“Infamy, infamy, they’ve all got it in for me…” as Kenneth Williams once theatrically proclaimed. Tracey Emin is certainly infamous, as much for her lifestyle as her Art, and she has been vilified for both.
Love is What You Want, now showing at the Hayward Gallery, has been sited by many – including Emin – as her retort to her critics, and as her demand to be re-evaluated and acknowledged not as an enfant terrible, or “Mad Tracy From Margate” but as one of the country’s most prominent and successful artists.
Love is What You Want is a big exhibition. There is a mass of Art on display, in some rooms too much. Crowded in with Emin’s Art is personal paraphernalia that she has donated to the exhibition. Ralph Rugoff, the director of the Hayward and co-curator, has previously claimed that exhibitions should not just be about “admiring someone else’s creativity”. Certainly in this exhibition the inclusion of objects from the peripheries of Emin’s life makes the show part exhibition, part intimate autobiography. This is entirely appropriate for an Emin retrospective.
…all her sexual frustration is there in her painstaking craftwork.
Emin’s project has always been herself and this has been the root of many people’s objection to her and her work. Of course many artists make Art about themselves but her presence and personality is indelible. The most extreme example of this would be the Turner Prize nominated My Bed. But it is also strongly evident in her hand-made quilts, all her sexual frustration and frustration at female experience is there in her painstaking craftwork.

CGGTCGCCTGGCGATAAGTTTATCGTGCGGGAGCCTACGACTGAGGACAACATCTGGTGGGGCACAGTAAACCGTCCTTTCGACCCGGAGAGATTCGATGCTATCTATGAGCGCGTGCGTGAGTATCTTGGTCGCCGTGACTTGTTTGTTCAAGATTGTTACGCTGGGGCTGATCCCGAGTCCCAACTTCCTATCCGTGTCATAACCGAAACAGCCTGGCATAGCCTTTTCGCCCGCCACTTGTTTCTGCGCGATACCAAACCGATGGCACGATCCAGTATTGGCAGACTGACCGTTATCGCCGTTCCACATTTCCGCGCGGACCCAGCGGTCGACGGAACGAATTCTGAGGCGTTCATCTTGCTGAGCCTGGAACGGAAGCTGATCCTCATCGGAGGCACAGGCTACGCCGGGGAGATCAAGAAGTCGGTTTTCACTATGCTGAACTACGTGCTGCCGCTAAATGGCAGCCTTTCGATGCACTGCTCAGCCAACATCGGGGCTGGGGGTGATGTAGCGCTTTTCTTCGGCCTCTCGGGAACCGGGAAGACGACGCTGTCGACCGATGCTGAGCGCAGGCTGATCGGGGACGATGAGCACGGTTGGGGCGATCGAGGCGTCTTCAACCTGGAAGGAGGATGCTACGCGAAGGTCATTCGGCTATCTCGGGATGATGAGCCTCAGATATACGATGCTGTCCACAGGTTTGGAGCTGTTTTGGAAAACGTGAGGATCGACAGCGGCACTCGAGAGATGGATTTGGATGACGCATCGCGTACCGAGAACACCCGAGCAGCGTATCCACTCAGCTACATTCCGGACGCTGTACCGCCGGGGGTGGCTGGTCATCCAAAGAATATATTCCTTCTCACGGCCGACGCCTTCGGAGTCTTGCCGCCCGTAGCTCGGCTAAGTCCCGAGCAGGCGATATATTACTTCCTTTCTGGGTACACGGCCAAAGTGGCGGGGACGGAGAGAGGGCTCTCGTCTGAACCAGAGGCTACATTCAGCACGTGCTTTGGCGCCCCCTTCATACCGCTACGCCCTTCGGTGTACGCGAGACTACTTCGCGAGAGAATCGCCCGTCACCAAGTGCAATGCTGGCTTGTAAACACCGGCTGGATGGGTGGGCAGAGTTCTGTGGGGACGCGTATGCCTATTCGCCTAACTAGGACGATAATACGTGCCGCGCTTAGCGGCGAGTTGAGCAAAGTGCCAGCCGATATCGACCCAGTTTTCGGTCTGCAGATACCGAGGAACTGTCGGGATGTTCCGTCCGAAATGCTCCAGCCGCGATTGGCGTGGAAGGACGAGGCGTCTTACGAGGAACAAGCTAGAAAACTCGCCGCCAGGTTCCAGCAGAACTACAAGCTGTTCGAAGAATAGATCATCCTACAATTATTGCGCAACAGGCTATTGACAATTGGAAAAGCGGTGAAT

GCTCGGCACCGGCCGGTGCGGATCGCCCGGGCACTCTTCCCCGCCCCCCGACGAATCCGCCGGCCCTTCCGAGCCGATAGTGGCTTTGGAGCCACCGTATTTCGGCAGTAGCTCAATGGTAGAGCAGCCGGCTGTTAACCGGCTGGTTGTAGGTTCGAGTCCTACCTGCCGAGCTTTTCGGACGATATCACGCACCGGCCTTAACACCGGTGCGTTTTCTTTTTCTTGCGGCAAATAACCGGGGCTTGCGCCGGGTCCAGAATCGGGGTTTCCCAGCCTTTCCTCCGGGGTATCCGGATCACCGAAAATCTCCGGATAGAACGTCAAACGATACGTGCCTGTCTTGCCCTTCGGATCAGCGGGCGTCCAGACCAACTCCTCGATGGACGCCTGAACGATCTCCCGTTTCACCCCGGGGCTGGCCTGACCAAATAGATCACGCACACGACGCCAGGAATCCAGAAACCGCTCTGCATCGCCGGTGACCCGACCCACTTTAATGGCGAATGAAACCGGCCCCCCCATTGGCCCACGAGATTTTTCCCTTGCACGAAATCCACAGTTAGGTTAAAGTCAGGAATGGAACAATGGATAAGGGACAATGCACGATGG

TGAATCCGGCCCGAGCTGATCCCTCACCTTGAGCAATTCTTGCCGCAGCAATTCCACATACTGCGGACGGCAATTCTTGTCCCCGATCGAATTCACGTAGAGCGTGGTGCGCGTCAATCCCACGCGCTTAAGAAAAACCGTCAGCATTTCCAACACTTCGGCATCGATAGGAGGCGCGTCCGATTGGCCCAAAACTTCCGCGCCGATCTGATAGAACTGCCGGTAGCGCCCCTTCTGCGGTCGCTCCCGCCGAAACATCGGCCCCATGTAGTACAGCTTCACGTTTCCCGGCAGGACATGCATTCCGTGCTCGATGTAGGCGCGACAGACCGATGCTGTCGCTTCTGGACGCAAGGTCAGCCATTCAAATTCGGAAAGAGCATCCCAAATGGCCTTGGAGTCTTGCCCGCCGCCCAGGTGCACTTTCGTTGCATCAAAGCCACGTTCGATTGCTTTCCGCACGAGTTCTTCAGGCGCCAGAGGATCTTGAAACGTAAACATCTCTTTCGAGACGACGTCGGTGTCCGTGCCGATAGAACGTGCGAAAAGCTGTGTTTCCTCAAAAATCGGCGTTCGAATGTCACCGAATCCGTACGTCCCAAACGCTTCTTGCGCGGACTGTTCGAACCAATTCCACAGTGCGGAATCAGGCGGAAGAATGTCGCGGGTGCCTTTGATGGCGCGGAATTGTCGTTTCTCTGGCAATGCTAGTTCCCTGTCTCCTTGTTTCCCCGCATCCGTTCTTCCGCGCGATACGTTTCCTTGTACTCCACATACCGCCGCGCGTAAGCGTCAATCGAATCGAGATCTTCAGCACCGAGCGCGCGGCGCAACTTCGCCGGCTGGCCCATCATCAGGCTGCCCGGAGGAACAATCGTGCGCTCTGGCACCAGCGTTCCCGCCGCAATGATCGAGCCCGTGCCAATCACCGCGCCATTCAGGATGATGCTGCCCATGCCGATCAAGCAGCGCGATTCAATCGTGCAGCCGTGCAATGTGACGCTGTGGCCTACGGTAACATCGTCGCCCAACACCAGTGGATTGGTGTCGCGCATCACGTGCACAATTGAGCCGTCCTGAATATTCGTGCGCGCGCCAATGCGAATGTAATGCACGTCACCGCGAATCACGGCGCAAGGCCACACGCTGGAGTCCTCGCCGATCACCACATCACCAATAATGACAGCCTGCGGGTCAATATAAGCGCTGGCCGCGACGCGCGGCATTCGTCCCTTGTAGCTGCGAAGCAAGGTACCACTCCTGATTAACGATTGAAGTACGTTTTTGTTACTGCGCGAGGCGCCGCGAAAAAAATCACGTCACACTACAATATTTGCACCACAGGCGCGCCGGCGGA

Emin’s Art is egocentric, but it isn’t selfish. She shares a lot, and sharing is an empathetic Act. Part of the exhibition experience in Love Is What You Want is transference. It is impossible to look at Art that is so intimate and not look into yourself. Doing so publicly, in a gallery full of other people also doing exactly the same, is intense and moving. The video Why I Never Became A Dancer in particular is a powerful and emotive film, which is hard to watch with others.
The sense of exposure, gained through the experience of a collective audience, is not uniformly brilliant. There are some immature and mawkish installation pieces. Tacimin – Can you hear me?, for example. Her most recent work – neon and wood prop-pieces, look like an amusing generalization of “contemporary Art”, and many of her drawings are scrappy and unsubstantial.
Though really it doesn’t matter that there are dud notes, Emin’s Art is accumulative. Love Is What You Want is not a platform for her blockbusters – the most famous works no longer exist after the Saatchi warehouse fire in 2004 – it is a showcase of the oscillations in her practice.
…the strength of Emin’s electric aphorisms is that their simplicity shocks and stings.
There are some strange curatorial decisions. Works are frequently grouped by material and genre, so the appliqué blankets are all hung together and the neons share a dark room. The neon room is a particularly poor decision because when presented altogether the individual texts get lost, this is a shame because the strength of Emin’s electric aphorisms is that their simplicity shocks and stings.
Love Is What You Want is an honest account of Tracey Emin to date, as a mid-career international artist. Her work is beautiful, silly, moving, graceful, messy, bleak and funny, and tells a personal story that invites the audience in. It’s a good exhibition and its imperfections are part of its charm, but it is unlikely to change Emin’s status as an artist. Still it would have been great to see it at the Tate, undoubtedly Emin would agree.
The Exhibition continues until 29 August.
Image courtesy of Hayard Gallery